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As I understand it, foreign currency indexation (FCI) is when a government pegs its currency to another (usually the dollar), and their central bank buys or sells dollars to maintain a stable exchange rate between the two.

The material I have to read for my class mentions FCI in the context of the Mexican tesobonos and other domestic debt that was issued linked to another currency.

I am unable to find a resource online or otherwise that can distinguish between the two possible answers I'm given to the question "What is FCI": 1. When a country issues debt in another country's currency 2. When a country buys foreign currency to lower the value of its currency

One seems incorrect because I don't see how the option hits at the fact that the currency is being pegged to the dollar (or another stable currency), and two seems wrong because it does not account for the other side of the equation (selling to increase which I would assume is functionally correct).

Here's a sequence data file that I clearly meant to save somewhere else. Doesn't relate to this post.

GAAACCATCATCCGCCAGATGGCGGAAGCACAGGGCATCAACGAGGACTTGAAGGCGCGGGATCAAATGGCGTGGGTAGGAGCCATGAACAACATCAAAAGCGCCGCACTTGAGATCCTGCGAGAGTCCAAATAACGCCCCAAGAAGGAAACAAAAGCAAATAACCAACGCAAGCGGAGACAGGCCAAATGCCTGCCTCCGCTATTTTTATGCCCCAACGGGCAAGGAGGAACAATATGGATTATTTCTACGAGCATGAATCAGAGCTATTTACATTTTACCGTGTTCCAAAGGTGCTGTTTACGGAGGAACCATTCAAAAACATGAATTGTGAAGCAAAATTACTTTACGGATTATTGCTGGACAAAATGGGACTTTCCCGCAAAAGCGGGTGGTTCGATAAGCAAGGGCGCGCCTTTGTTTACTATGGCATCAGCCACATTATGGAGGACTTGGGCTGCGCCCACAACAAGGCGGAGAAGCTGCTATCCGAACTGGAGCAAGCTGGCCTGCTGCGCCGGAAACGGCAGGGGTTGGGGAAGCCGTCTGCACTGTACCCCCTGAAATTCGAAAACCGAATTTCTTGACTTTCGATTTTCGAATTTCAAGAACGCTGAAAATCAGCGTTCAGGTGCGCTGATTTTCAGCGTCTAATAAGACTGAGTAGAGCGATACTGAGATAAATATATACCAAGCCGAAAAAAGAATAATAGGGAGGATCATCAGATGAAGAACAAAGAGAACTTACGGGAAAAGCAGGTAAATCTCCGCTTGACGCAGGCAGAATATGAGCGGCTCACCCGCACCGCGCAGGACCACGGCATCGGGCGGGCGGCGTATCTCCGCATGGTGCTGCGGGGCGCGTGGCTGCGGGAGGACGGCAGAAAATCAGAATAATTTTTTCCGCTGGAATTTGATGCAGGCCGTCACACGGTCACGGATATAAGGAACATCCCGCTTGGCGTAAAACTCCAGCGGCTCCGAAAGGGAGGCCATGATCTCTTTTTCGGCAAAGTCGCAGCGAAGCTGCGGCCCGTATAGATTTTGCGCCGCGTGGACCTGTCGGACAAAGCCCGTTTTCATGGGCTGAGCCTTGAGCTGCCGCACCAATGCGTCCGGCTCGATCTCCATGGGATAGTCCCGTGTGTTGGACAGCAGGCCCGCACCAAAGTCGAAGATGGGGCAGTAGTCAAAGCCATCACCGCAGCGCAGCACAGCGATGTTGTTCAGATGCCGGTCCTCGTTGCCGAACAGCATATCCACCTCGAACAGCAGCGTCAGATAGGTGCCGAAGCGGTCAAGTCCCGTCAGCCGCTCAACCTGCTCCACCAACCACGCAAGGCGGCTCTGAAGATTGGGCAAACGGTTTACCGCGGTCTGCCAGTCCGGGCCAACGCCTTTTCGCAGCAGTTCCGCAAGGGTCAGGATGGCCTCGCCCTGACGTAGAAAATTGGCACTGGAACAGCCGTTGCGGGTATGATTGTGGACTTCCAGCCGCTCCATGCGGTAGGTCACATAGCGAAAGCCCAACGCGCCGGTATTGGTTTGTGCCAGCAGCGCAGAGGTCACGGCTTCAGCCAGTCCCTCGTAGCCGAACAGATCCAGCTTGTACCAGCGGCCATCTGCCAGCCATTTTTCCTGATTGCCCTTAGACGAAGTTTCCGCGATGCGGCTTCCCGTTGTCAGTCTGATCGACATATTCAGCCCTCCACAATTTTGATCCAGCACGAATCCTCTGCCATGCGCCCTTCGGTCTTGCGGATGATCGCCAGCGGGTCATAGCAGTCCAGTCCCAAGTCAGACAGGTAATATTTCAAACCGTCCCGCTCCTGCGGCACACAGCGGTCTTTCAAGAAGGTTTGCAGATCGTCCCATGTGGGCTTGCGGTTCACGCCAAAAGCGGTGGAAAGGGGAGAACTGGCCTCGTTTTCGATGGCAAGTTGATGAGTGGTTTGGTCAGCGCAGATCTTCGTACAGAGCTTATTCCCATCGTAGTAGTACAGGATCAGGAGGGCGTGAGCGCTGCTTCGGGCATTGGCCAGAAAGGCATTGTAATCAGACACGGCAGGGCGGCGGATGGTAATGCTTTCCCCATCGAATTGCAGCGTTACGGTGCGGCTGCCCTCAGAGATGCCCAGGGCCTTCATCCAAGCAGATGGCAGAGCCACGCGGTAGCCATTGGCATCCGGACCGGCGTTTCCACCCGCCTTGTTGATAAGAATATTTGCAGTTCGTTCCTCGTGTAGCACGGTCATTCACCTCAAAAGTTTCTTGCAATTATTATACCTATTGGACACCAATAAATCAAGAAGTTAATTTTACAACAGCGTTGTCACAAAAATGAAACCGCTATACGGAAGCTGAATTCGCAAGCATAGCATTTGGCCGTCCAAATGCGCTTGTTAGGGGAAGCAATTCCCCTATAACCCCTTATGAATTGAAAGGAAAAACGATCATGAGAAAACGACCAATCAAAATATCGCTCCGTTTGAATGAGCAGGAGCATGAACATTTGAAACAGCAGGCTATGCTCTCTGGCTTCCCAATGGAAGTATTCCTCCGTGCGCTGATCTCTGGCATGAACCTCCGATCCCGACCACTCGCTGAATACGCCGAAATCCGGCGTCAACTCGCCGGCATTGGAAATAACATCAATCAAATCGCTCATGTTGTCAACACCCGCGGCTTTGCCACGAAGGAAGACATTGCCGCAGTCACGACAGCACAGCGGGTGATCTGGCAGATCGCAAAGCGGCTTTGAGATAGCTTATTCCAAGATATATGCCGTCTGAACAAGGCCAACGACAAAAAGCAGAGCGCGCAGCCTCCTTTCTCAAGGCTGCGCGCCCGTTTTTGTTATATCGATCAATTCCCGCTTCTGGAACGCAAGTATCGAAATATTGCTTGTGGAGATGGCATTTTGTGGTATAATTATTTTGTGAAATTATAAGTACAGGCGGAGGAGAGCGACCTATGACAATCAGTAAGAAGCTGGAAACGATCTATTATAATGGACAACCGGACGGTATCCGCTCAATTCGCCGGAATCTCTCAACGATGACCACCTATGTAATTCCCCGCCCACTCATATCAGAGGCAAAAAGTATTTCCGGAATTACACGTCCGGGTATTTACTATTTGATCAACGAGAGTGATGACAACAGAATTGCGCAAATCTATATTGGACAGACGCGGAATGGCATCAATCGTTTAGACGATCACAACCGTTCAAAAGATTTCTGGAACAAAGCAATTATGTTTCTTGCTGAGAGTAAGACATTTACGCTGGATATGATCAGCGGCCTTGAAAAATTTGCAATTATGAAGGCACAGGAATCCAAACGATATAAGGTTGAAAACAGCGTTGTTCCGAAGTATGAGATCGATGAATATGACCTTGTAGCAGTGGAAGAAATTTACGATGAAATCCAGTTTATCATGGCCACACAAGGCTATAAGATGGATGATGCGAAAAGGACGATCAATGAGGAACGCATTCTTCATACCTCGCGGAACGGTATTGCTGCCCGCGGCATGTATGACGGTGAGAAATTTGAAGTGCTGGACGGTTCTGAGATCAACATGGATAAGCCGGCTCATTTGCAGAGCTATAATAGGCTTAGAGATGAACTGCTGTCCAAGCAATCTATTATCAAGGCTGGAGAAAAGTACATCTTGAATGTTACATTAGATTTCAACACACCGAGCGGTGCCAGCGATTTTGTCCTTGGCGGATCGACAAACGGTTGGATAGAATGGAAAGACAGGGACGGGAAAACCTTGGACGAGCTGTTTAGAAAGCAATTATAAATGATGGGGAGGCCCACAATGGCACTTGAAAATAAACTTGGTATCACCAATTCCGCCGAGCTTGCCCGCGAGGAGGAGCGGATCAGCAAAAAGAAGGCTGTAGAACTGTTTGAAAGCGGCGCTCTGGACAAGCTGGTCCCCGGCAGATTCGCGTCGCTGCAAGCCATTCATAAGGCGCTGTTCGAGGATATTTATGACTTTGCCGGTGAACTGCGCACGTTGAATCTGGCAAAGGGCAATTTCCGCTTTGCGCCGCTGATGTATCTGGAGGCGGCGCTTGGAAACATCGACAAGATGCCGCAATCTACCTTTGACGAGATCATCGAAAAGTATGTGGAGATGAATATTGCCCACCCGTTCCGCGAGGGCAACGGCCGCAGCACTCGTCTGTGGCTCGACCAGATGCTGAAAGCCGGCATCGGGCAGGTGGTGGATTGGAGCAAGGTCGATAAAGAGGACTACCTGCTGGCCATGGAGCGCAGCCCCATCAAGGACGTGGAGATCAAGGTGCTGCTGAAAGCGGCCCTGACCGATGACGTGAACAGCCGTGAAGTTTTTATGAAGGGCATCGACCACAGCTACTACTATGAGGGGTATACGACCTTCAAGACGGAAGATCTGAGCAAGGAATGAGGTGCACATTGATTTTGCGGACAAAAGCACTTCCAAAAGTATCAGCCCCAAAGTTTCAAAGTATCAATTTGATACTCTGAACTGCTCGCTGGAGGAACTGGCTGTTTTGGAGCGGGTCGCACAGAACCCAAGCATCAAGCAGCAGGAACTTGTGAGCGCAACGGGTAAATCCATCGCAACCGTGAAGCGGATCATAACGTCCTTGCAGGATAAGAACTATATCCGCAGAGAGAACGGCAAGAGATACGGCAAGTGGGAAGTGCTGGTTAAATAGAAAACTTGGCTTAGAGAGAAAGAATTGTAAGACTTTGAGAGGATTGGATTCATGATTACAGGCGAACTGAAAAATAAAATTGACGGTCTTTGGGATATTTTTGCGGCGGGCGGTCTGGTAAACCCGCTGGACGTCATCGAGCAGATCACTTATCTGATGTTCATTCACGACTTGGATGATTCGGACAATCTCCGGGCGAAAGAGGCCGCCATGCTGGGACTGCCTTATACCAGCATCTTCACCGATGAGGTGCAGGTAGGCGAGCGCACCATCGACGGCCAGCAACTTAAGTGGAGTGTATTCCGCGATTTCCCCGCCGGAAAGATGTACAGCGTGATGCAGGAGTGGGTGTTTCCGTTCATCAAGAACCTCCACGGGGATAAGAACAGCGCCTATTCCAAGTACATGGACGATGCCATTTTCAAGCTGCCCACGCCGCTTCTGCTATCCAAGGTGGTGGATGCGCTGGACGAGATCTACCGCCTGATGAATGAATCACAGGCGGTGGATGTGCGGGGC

Any input or suggestions?

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1 Answer 1

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A currency can be indexed but so can a bond. An indexed bond is one where the coupons and principal are indexed to another currency (the U.S dollar in the case of Tesobonos) at the spot rate in effect at the time of issuance. So you actually pay in the local currency but how much you pay depends on the prevailing exchange rates when payment is due.

A bond can be indexed without a currency being indexed. It is typically a way, much like a foreign currency denominated debt issuance, to remove local inflation and exchange risk from debt issuance.

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